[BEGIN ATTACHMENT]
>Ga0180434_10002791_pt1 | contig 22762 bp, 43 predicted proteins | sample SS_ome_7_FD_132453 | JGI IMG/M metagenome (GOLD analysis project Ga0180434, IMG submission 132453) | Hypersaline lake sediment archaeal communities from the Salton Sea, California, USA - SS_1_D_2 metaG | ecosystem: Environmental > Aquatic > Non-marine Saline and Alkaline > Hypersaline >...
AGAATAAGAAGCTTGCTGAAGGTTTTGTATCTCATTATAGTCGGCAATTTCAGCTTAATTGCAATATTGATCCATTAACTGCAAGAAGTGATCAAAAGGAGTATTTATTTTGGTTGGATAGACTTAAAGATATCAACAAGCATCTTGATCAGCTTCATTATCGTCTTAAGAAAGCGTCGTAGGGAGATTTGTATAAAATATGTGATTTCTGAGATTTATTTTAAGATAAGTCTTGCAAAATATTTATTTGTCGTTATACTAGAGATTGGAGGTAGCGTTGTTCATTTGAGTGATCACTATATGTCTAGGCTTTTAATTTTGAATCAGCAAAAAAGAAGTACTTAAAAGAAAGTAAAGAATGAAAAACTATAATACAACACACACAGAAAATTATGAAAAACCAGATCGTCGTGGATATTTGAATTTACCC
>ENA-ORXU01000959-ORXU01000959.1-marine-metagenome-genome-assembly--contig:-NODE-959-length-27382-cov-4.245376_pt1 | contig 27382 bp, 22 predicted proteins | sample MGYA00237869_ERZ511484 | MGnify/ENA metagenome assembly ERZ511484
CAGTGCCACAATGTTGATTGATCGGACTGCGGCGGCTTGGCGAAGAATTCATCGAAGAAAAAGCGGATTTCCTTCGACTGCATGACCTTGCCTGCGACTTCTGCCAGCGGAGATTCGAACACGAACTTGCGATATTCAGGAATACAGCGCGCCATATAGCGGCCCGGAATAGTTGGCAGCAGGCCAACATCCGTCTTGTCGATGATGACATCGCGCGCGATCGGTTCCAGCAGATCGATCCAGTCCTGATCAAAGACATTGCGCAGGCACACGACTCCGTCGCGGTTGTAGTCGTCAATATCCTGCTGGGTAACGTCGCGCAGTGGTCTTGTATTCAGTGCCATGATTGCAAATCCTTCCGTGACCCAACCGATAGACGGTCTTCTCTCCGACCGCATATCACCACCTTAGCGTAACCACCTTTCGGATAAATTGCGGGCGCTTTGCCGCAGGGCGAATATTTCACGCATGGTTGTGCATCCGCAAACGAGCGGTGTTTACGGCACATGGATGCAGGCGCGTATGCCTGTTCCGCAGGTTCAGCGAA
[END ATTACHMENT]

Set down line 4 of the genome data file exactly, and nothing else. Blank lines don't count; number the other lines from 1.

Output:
CAGTGCCACAATGTTGATTGATCGGACTGCGGCGGCTTGGCGAAGAATTCATCGAAGAAAAAGCGGATTTCCTTCGACTGCATGACCTTGCCTGCGACTTCTGCCAGCGGAGATTCGAACACGAACTTGCGATATTCAGGAATACAGCGCGCCATATAGCGGCCCGGAATAGTTGGCAGCAGGCCAACATCCGTCTTGTCGATGATGACATCGCGCGCGATCGGTTCCAGCAGATCGATCCAGTCCTGATCAAAGACATTGCGCAGGCACACGACTCCGTCGCGGTTGTAGTCGTCAATATCCTGCTGGGTAACGTCGCGCAGTGGTCTTGTATTCAGTGCCATGATTGCAAATCCTTCCGTGACCCAACCGATAGACGGTCTTCTCTCCGACCGCATATCACCACCTTAGCGTAACCACCTTTCGGATAAATTGCGGGCGCTTTGCCGCAGGGCGAATATTTCACGCATGGTTGTGCATCCGCAAACGAGCGGTGTTTACGGCACATGGATGCAGGCGCGTATGCCTGTTCCGCAGGTTCAGCGAA